Kummerfeldt is part genuine bohemian, part serious entrepreneur. Before deciding to formally study film, Kummerfeldt studied economics and business administration at the University Francisco Marroquín. He worked as an art photographer, a musical director, organized festivals and began writing poetry.
With a grandfather who’s a painter and a sister who’s a poet, it’s no surprise Kummerfeldt’s family was supportive when he said he wanted to be a filmmaker. After taking a short course in film at Casa Comal in Guatemala City, Kummerfeldt took the plunge in 2010 and moved to Canada to study at the Vancouver Film School.
During the one-year film course Kummerfeldt met a group of likeminded colleagues, and together they founded Warmland Films. He exiled himself in Canada for another three years working on various film projects before returning to Guatemala to tackle filmmaking on his home turf.
Kummerfeldt describes himself as resilient, “I was never the most handsome or smart or rich but I was always the last to give up.”
One of the strange turns in Kummerfeldt’s own plot line came about when he landed a gig making a film for a mining company. He was approached by the mining company and told he would be given a budget and have total creative freedom to tell whatever story he discovered. It was an experience he couldn’t say no to.
The result was “The Heart of the Mountain,” a film about balancing short-term gains and long-term side affects — a dilemma many people face every day. “People try to isolate the problems, but mining’s roots are deeply historical,” says Kummerfeldt. “It’s highly political and you have to look at the big picture.”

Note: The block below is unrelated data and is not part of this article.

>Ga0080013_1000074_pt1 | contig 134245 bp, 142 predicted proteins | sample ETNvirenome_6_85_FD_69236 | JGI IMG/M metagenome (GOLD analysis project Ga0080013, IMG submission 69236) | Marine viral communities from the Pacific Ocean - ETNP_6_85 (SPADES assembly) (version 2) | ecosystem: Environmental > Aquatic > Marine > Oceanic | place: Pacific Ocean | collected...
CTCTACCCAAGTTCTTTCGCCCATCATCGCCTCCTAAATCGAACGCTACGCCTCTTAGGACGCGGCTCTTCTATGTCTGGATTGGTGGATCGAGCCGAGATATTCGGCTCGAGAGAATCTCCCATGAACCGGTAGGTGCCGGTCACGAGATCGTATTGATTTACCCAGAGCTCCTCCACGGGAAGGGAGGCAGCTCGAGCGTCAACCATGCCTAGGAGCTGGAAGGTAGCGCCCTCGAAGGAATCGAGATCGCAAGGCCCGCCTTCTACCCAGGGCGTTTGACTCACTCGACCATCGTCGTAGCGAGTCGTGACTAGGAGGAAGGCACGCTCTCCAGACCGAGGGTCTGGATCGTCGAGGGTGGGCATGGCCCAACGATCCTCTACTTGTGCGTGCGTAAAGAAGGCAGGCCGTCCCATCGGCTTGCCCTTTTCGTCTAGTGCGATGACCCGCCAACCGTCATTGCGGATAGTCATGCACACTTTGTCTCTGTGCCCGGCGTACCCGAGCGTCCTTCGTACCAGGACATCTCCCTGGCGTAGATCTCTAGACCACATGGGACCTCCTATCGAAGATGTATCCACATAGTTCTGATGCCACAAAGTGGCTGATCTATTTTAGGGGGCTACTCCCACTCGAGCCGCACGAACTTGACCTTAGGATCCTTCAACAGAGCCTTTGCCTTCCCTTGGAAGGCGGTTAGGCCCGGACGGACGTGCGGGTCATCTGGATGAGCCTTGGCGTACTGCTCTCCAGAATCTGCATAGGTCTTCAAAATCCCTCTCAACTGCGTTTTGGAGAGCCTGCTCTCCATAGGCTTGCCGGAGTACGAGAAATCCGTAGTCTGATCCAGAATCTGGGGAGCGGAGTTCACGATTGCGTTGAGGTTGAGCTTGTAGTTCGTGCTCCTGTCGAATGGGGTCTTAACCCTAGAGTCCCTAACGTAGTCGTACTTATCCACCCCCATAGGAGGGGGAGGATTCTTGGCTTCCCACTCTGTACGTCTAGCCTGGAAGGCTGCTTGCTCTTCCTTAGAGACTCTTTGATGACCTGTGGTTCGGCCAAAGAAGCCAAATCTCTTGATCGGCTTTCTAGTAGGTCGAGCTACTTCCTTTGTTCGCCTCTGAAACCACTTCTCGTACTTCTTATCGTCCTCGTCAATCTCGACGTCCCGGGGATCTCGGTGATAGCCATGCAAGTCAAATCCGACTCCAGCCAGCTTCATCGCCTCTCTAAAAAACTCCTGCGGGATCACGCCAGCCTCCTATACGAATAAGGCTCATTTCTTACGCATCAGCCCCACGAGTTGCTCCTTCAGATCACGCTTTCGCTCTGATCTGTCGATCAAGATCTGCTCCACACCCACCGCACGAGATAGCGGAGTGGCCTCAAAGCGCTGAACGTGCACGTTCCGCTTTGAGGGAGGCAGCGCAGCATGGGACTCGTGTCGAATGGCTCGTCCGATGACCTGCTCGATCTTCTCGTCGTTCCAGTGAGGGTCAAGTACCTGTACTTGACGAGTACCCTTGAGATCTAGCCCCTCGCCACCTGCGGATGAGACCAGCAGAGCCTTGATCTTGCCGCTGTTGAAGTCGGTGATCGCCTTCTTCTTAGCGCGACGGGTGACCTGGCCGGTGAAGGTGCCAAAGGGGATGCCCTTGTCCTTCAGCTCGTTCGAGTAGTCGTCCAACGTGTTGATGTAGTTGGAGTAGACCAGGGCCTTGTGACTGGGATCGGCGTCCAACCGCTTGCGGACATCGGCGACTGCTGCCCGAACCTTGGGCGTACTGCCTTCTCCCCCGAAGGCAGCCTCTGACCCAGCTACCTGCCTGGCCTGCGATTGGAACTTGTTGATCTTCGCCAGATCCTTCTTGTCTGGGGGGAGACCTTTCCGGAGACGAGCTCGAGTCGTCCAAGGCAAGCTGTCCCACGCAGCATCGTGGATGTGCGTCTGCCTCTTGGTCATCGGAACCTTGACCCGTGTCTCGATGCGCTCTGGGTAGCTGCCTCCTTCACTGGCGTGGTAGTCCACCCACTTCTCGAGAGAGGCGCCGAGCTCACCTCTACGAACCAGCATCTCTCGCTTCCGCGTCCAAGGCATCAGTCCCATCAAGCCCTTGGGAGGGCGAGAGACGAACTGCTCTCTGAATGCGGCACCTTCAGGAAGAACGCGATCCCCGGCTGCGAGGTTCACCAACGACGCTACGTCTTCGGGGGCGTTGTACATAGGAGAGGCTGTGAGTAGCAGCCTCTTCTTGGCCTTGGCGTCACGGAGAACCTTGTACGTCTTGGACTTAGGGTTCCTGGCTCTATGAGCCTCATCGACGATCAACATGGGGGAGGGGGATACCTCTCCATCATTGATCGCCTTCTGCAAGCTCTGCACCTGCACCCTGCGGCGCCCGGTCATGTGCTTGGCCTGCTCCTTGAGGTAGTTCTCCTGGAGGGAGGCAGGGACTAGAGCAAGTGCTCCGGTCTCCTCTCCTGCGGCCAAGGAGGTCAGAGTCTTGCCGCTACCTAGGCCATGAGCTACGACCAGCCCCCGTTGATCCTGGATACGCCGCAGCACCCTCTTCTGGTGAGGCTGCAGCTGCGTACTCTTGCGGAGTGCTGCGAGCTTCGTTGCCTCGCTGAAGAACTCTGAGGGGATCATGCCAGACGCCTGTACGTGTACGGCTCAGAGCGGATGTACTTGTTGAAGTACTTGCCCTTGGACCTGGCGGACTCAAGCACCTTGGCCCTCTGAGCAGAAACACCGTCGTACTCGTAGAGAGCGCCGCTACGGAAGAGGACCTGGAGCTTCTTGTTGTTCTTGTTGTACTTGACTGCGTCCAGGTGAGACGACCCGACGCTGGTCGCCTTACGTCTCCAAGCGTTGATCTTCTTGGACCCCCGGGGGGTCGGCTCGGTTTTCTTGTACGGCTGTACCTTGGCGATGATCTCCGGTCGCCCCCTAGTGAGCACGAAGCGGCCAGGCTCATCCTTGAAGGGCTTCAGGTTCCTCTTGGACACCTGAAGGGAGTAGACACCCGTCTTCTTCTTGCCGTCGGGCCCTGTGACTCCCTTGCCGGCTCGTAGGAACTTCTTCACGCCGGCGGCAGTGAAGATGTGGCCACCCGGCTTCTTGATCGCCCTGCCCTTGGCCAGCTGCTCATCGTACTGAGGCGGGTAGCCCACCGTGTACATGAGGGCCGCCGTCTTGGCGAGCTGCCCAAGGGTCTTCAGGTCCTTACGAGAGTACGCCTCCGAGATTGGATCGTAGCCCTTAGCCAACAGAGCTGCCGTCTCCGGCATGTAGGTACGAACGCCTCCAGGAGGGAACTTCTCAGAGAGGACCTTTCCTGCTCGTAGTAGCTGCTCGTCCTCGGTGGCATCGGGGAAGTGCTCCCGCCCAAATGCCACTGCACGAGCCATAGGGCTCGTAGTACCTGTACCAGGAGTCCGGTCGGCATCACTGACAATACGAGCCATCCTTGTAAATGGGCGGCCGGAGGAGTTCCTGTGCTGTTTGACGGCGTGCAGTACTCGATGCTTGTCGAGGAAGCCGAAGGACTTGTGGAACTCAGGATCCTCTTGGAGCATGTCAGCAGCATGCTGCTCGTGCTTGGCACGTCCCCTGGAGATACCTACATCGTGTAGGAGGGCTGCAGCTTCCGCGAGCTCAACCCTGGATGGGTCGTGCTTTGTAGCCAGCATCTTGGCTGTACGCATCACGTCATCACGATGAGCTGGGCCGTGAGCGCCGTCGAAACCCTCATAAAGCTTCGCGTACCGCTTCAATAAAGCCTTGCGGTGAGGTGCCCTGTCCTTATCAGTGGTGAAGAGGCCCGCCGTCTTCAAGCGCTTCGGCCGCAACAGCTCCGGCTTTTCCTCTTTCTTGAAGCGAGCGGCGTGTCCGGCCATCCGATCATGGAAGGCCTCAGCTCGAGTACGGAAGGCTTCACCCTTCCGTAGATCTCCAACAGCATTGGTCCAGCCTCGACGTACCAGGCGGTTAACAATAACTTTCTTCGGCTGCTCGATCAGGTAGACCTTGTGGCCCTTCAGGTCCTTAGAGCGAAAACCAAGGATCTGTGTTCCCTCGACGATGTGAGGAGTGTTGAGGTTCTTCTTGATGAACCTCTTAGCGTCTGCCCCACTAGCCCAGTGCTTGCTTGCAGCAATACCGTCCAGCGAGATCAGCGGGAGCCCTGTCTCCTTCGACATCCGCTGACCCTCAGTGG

Kummerfeldt learned that there are always two sides of a story. “I learned a lot. When mining projects roll into town, people get affected on both sides.” He says he gained a lot from the experience and was honored to get to know people of Mam ethnicity, a small indigenous group from rural Guatemala.
However, his next project was a reaction in the opposite direction. “I needed to wash my hands after that,” says Kummerfeldt. “I wanted to do something as extreme, from the other side of the spectrum.”
He found just the right story deep in the jungle of Petén. «Sobre Tigres y Quijotes» is about the extinction of the Mayan biosphere. More specifically, about a group of rangers’ mission to protect what’s left. “It’s hopeless, done for, no NGO can stop it,” says Kummerfeldt, “but this group of forest rangers risk their lives every day to stop poachers and illegal logging.”
On top of poetry and filmmaking, Kummerfeldt finds time to write scripts, which he sells to top off the bank account. He also teaches script writing independently and at Casa Comal.
No doubt Kummerfeldt will continue hunting for challenges; maybe soon he’ll migrate north and hunt more generous pay checks, but for now he says he still has many of his own stories to tell before he goes to work on the stories of others.
He has his sights on making more fiction feature films, but is continuing to learn from documentary work, “making documentaries is great training but fiction is a whole different beast.”
The last refuge of
decadence and heresy.
The Valhalla of bohemians.
The global vortex of all aching souls.
A chapel of vices and pleasures.
The only promised heathen for those infected by loneliness.
Love happens when two lonely
people meet. Antigua.
— Chris Kummerfeldt